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The popular enterprise Linux CentOS 7 will soon cease to be supported, but its hundreds of thousands of users still need support. That’s where CIQ and other third-party Linux support companies come in.

With only weeks left until CentOS 7 reaches its scheduled end of life (EOL) on June 30, 2024, hundreds of thousands of CentOS Linux users face a dilemma: Jump to another Linux distribution, run without security patches or seek additional support. For those who want to pick door number three, CIQ, a leading provider of next-generation software infrastructure solutions and a prominent backer of Rocky Linux, is offering to extend CentOS Linux 7’s operational lifespan by up to three years with a new offering, CIQ Bridge.

CIQ Bridge is available as an annual, fixed-rate subscription service that prolongs the life of CentOS 7 and includes critical updates and security patches. Subscribers will receive extended life package updates for three additional years and security updates for vulnerabilities rated Common Vulnerability Scoring System (CVSS) 7 and above, aka High and Critical. Higher-tier subscriptions covering CVSS 5 and 6, Medium, issues are also available for those requiring more extensive coverage.

This all came about because in December 2020, Red Hat, CentOS’s Linux parent company, announced it was “shifting focus from CentOS Linux, the rebuild of Red Hat Enterprise Linux (RHEL), to CentOS Stream, which tracks just ahead of a current RHEL release.” For CentOS users, this meant CentOS would no longer be a stable, free RHEL clone, but a developmental Linux. Many businesses refused to switch to Stream or the commercial RHEL. They stayed on “classic” CentOS: CentOS 7.

When the news first broke that CentOS 7 was the end of the road, a CloudLinux survey found most CentOS users, 60.5%, wanted a CentOS fork. Since then, several such forks have sprung into existence. They include AlmaLinux OS and Rocky Linux. SUSE, the European Linux power, has also announced its own RHEL clone.

Still, even with these alternatives, many users have stuck by CentOS. According to SimilarTech, CentOS still powers a quarter of a million websites; over 350K businesses, mostly SMBs, by Enlygt’s count; and 2.4% of all websites by W3Techs reckoning. In other words, CentOS 7’s end of life may be soon, but for all that, it’s alive and well in businesses.

Why? It was the same reason CentOS took off in the first place, CentOS was a stable, free open source Linux. If you needed top-notch tech support, RHEL was your operating system of choice in the Red Hat family. But, if you can manage a Red Hat Linux variant without any hand holding, especially for the express purpose of web serving and related server applications in the Linux, Apache, MySQL, PHP/Python/Perl (LAMP) family, CentOS was all you needed.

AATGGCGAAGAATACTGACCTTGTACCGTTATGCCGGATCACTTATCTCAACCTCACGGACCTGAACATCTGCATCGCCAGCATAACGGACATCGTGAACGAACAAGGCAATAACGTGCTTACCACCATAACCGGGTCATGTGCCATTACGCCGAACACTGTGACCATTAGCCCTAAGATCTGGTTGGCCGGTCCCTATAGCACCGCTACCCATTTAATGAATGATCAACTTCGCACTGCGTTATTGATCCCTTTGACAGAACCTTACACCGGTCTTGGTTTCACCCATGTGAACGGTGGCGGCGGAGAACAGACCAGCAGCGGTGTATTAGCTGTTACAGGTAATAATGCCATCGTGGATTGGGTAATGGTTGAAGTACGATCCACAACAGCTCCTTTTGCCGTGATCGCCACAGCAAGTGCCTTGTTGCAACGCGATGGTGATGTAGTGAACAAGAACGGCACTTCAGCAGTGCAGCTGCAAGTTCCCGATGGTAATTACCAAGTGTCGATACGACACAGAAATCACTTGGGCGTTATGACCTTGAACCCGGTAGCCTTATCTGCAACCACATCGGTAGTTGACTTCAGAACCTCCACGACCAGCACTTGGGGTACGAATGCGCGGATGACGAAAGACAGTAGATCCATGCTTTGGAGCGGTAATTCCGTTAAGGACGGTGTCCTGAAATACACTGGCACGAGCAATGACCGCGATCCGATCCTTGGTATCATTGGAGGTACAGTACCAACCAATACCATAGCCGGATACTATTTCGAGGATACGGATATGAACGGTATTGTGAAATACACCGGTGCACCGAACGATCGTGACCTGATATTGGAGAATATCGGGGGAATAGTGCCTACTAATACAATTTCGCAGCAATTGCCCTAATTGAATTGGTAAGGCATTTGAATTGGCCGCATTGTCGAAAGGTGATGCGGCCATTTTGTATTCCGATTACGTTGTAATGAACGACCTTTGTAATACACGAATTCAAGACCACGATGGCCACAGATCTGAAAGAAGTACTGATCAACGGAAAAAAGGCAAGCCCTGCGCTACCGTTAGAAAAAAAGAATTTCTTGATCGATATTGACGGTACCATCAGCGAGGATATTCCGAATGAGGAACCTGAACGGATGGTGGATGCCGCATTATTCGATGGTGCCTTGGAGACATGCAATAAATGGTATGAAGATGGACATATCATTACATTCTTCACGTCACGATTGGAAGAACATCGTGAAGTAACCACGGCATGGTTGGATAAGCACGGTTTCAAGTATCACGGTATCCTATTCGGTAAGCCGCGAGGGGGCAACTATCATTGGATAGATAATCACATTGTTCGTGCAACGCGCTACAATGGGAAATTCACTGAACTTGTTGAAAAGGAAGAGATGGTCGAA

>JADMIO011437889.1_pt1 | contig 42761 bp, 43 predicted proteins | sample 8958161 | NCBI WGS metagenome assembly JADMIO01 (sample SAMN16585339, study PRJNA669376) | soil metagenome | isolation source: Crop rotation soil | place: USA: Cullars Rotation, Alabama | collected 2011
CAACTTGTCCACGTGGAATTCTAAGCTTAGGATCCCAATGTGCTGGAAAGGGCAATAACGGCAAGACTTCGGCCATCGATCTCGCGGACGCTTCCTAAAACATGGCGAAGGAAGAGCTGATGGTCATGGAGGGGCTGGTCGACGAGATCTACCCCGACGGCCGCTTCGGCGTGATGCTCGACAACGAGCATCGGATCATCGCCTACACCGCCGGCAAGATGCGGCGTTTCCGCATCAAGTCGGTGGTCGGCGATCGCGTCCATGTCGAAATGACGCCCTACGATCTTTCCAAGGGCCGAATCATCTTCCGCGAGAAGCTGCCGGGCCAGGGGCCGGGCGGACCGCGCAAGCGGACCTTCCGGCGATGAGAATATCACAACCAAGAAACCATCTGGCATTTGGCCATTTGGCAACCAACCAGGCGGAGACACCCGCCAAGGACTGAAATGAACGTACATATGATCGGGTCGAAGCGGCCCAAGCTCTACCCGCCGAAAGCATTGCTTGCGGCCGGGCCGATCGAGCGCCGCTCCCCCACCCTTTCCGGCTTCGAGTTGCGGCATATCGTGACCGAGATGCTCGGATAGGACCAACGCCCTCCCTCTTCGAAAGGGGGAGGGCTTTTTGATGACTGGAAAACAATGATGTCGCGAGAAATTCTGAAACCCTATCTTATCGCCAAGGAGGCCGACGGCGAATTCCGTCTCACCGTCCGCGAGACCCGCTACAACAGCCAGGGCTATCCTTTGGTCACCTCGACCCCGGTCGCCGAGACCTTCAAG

Even though the CentOS clones have been available since 2021 as a direct replacement, transitioning has been challenging for many due to compliance requirements, resource scarcity and financial constraints.  As Gregory Kurtzer, CIQ’s founder and CEO, explained,. “As many organizations opted to maintain the last stable version of CentOS Linux for an extended period, it became evident that Rocky Linux was the successor they were waiting for.” Be that as it may, many haven’t made the move and so “CIQ Bridge is our response to the community’s need for more time to manage these migrations without the pressure of the impending EOL of CentOS 7.”

By offering CIQ Bridge, CIQ aims to provide a seamless pathway for organizations to eventually adopt Rocky Linux. The company claims this will ensure minimal disruption to existing operations while enhancing overall system security and stability during the transition phase.

CIQ isn’t the only company offering life support for CentOS. OpenLogic, a pure support play company, offers support not only for CentOS 7 but also for CentOS 6 and 8.  A similar company, TuxCare, also offers extended lifecycle support for CentOS 7.

Of course, in the long run, businesses really must switch to another operating system. AlmaLinux, CIQ, Oracle, Red Hat and SUSE all offer CentOS alternatives and migration plans. I know you don’t want to move, but even with these extended support plans, the day is rapidly approaching when you must retire CentOS. Take the time these support options give you to ready your move to the operating system for your next decade of business life.

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